1650 René Descartes a French philosopher, mathematician and writer who spent most of his life in the Dutch Republic. He has been dubbed the father of modern philosophy, and much subsequent Western philosophy is a response to his writings, which are studied closely to this day. In particular, his Meditations on First Philosophy continues to be a standard text at most university philosophy departments. Descartes' influence in mathematics is equally apparent; the Cartesian coordinate system — allowing reference to a point in space as a set of numbers, and allowing algebraic equations to be expressed as geometric shapes in a two-dimensional coordinate system — was named after him. He is credited as the father of analytical geometry, the bridge between algebra and geometry, crucial to the discovery of infinitesimal calculus and analysis. Descartes was also one of the key figures in the scientific revolution and has been described as an example of genius. He refused to accept the authority of previous philosophers, and refused to trust his own senses. Descartes frequently sets his views apart from those of his predecessors. In the opening section of the Passions of the Soul, a treatise on the early modern version of what are now commonly called emotions, Descartes goes so far as to assert that he will write on this topic "as if no one had written on these matters before". Many elements of his philosophy have precedents in late Aristotelianism, the revived Stoicism of the 16th century, or in earlier philosophers like Augustine. In his natural philosophy, he differs from the schools on two major points: First, he rejects the splitting of corporeal substance into matter and form; second, he rejects any appeal to final ends—divine or natural—in explaining natural phenomena. In his theology, he insists on the absolute freedom of God's act of creation
1680 Elisabeth of the Palatinate known for her intelligent and caring nature. She was the eldest daughter of Frederick V, Elector Palatine, who was briefly King of Bohemia, and Elizabeth Stuart. She was born in Heidelberg, Germany, spending the first nine years of her life there. When she was nine, she went to live in Leyden, Holland with her brother and was raised in a nursery palace to complete her studies. After finishing her studies, she was deemed ready to live in The Hague with her mother. Elisabeth was sent back to live in Germany and then eventually took her vows in a Protestant convent at Herford Abbey in Westphalia as Princess-Abbess. She influenced many key figures and philosophers, most notably René Descartes. During her days as head of the Abbey, she provided refuge for many Protestants during a time of great persecution. She is most famous for questioning Descartes' idea of Dualism, or the mind being separate from the body, in addition to questioning his theories regarding communication between the mind and body. The written correspondence of Descartes and Elisabeth is now revered as important philosophical documents, giving insight into the theoretical debates of the 17th century. Elisabeth died in 1680 after suffering from a painful illness for several years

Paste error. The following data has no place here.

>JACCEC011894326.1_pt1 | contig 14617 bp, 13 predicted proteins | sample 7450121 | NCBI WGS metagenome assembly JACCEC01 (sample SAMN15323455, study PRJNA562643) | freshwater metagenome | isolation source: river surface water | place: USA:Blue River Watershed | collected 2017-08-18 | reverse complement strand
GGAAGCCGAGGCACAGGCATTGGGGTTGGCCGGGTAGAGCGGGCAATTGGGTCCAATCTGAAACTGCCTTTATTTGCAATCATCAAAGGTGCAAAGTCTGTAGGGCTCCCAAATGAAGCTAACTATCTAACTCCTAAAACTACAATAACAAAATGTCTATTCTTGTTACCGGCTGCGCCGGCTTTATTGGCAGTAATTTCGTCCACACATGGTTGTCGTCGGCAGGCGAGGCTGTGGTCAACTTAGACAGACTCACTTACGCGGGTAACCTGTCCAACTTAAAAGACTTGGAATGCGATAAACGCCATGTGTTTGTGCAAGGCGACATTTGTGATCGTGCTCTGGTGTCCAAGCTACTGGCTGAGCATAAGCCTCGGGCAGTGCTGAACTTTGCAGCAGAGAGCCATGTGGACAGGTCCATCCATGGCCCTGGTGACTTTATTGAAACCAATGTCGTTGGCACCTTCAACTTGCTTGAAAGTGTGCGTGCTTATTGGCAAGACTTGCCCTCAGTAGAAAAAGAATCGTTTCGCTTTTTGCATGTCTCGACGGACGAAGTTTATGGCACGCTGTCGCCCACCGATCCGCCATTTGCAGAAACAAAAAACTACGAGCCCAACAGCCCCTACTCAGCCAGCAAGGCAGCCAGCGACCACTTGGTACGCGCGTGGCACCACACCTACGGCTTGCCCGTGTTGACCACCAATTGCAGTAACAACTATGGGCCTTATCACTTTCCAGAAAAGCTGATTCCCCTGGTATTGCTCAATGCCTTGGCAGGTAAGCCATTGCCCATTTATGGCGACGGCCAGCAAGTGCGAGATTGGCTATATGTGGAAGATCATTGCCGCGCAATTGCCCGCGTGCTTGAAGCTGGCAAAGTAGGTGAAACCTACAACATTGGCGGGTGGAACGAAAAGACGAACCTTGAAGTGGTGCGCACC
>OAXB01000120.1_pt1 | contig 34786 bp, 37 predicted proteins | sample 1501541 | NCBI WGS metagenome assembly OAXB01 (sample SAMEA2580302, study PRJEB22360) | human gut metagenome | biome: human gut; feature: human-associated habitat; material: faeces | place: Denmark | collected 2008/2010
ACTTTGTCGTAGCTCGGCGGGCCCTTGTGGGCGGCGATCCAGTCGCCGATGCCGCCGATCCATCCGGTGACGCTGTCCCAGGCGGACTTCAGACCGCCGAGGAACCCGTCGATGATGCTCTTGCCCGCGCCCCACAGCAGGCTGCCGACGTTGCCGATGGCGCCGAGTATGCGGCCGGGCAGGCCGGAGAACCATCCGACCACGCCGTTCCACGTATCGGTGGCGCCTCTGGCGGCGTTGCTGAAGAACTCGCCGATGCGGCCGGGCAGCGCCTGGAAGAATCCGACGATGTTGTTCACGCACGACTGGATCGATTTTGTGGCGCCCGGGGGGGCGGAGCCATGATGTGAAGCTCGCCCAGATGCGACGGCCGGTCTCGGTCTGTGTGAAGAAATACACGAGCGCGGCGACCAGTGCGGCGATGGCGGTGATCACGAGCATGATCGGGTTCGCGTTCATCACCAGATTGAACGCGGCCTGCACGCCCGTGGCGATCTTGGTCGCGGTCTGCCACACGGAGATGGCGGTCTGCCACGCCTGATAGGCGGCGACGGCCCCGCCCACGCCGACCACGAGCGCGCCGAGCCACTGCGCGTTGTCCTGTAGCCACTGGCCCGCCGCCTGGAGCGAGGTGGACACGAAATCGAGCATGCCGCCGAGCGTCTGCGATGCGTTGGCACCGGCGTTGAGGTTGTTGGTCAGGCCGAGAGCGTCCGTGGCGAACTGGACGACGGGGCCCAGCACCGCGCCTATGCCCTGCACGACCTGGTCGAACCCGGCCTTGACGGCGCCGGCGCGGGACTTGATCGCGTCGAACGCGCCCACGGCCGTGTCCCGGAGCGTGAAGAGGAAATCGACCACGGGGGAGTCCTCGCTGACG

1693 John de Brito a Portuguese Jesuit missionary and martyr, often called "the Portuguese Francis Xavier" by Indian Catholics.
1695 Abraham Hinckelmann an Islamologist who was the first to print a complete Qur'an in Hamburg.
1697 Georg Händel a barber-surgeon and the father of Georg Frideric Handel. As a young man he had to stop attending grammar school when his father Valentin died and had to give up his aspirations to become a lawyer. It is very unlikely he ever succeeded in finishing a medical study and without a degree he was not allowed to call himself a physician
1740 Tahmasp II one of the last Safavid rulers of Persia.
1744 Hedvig Taube a Swedish noble and salonist, official royal mistress to King Frederick I of Sweden. She is generally considered to have been the only official royal mistress in Swedish history, and she did have some political significance
1746 Vasily Vladimirovich Dolgorukov a Russian commander and politician, promoted Field Marshal in 1728. His life and fortune had swing like a weathercock during his life, following complex plots and the troubled time that followed Peter the Great's death
1749 Philip Livingston (1686–1749) the son of Robert Livingston the Elder, and elder brother of Robert Livingston of Clermont. Philip was the second Lord of Livingston Manor, a merchant, and slave trader